The funny thing about Peggy Fleming’s stunning images of water is that she’s photographing something she can’t actually see. On view June 2 through July 31 at the Adkins Arboretum Visitor’s Center, the photos in her exhibit Water: Moving represent fleeting moments that only a camera can capture. There will be a reception on Sat., June 6 from 3 to 5 p.m. to meet the artist.
Whether it gently ripples, rushes or splashes, water is always in motion. Fleming’s camera freezes that movement, capturing exquisite patterns of color and reflections. Sometimes she’s exploring nothing but the reflections hovering on the surface of the water. Sometimes it seems as if she’s embracing the whole ecosystem of a river from its underwater plants and water-worn pebbles to the sunbeams fanning into astonishing patterns as they shine through its rushing water.
Exquisitely intricate patterns of rippling reflections fill four photographs taken in the exact same spot on a beach in Sardinia, Italy. A small stone shows up in the lower right of each, but otherwise they are totally different.
“There’s that much variety in the water coming in and out,” Fleming said. “When I click, I don’t know what I’ve got, and I like not knowing. It’s a surprise.”
Fleming began studying photography in 1988, when she was a park ranger specializing in botany in Washington, D.C., parks, a position she held for nearly 20 years. Her love of nature and travel is evident throughout this show of photographs taken in places as far flung as California, West Virginia, Canada, Italy and the Arabian Sea.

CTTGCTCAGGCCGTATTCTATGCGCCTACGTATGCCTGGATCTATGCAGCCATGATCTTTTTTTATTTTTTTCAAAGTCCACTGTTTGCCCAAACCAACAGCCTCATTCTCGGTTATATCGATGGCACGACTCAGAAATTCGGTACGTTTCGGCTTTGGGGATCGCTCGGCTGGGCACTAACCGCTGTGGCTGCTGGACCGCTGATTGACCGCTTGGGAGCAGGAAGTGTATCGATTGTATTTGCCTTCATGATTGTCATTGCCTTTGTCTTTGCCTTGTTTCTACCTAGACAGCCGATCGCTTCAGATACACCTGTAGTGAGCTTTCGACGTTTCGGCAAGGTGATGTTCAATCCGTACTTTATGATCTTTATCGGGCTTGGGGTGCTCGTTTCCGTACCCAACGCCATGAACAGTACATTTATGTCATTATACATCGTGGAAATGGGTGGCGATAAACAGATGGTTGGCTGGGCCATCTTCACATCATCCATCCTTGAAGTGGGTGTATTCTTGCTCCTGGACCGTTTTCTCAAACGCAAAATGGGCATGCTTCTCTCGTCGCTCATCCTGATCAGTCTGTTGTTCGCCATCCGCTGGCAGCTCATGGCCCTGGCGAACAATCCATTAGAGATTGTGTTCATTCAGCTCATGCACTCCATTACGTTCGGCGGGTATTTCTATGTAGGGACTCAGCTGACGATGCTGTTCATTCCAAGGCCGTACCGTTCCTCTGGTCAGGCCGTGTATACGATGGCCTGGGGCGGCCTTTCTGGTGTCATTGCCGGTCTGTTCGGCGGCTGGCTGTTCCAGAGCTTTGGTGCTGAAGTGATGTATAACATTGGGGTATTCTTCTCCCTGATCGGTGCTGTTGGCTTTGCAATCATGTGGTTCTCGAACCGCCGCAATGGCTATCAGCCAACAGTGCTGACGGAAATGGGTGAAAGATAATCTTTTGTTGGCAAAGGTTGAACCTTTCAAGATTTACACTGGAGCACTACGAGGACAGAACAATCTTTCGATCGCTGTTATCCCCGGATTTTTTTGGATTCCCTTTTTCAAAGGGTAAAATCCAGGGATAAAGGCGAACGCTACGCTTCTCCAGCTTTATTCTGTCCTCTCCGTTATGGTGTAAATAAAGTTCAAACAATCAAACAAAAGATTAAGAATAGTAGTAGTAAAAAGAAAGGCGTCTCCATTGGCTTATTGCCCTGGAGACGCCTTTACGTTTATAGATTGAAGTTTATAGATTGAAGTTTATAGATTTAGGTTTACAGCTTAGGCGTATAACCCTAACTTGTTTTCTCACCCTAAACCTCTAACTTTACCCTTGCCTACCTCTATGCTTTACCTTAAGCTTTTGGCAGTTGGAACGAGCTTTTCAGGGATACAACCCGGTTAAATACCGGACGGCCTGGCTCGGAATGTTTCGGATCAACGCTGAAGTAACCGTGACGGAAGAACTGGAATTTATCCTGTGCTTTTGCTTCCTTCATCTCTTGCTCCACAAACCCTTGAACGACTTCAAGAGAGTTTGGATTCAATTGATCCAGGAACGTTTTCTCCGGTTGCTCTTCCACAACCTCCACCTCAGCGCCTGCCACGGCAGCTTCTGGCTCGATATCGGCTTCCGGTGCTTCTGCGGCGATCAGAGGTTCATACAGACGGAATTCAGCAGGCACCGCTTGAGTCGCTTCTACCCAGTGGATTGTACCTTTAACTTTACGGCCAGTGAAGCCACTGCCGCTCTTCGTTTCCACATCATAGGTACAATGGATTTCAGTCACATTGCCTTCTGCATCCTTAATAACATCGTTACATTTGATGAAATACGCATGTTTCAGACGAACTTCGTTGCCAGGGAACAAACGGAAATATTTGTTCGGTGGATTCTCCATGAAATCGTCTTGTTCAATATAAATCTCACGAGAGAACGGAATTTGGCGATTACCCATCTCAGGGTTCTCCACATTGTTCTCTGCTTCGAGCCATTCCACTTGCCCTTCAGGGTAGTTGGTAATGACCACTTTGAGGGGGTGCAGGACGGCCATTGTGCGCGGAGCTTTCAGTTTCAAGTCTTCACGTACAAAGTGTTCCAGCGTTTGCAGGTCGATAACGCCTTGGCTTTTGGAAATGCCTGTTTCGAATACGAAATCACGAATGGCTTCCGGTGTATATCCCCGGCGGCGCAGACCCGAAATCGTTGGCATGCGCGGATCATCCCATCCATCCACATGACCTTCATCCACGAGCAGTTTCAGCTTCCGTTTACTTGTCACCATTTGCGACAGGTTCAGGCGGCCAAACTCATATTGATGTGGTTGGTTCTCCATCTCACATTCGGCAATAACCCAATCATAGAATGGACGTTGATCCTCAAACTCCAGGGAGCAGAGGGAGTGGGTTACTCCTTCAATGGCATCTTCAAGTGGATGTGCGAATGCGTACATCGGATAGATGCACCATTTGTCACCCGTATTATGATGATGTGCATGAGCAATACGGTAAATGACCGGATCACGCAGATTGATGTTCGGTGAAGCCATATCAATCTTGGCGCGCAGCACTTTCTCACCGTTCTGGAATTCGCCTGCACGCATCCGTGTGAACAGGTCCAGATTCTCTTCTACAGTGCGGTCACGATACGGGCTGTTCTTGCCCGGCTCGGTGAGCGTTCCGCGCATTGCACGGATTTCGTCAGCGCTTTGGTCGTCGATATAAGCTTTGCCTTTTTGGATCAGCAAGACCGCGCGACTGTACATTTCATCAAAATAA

A keen observer of people as well, Fleming holds a master’s degree in anthropology from George Washington University and counts both water and people as her favorite subjects for photography. When photographing members of the Checker Club, a community of checkers players in Washington’s Shaw neighborhood, she decided to learn about filmmaking so that she could better document their stories. She enrolled in a film program at American University that led to a film linking both of her interests.
Potomac: The River Runs Through Us will be shown at the Arboretum at 1 p.m. on Sun., June 14. Co-directed, produced and written by Fleming and Sean Furmage, this film follows the flow of the Potomac’s water from its origin in West Virginia, into homes and businesses in metropolitan Washington, and back to the river. There will be a discussion with Fleming following the screening.
Fleming takes a remarkable range of approaches to her photography and uses a variety of cameras, from conventional film cameras to an underwater HERO camera to her iPhone. While pebbles and underwater plants are clearly visible in shots taken of the Potomac’s waters, the sweeps of deep blue, green and red in “Aegean Sea #1” look almost like an abstract painting until you realize you’re seeing reflections of the hulls of boats. Most sparse and elegant of all the show’s works is “Full Moon on the Arabian Sea” with its four pale calligraphic squiggles of moonlight dancing like wisps of smoke along a long band of deep black.
Whether they are recognizable or abstract, boldly colored, nuanced or simply black and white, Fleming’s photographs are always filled with a sense of wonder. Caught in an instant too brief for a human eye to see, they speak about the infinities of changes we’re barely aware of as we move through our everyday lives.
This show is part of Adkins Arboretum’s ongoing exhibition series of work on natural themes by regional artists. It is on view June 2 through July 31 at the Arboretum Visitor’s Center located at 12610 Eveland Road near Tuckahoe State Park in Ridgely. Contact the Arboretum at 410-634-2847, ext. 0 or email@example.com for gallery hours.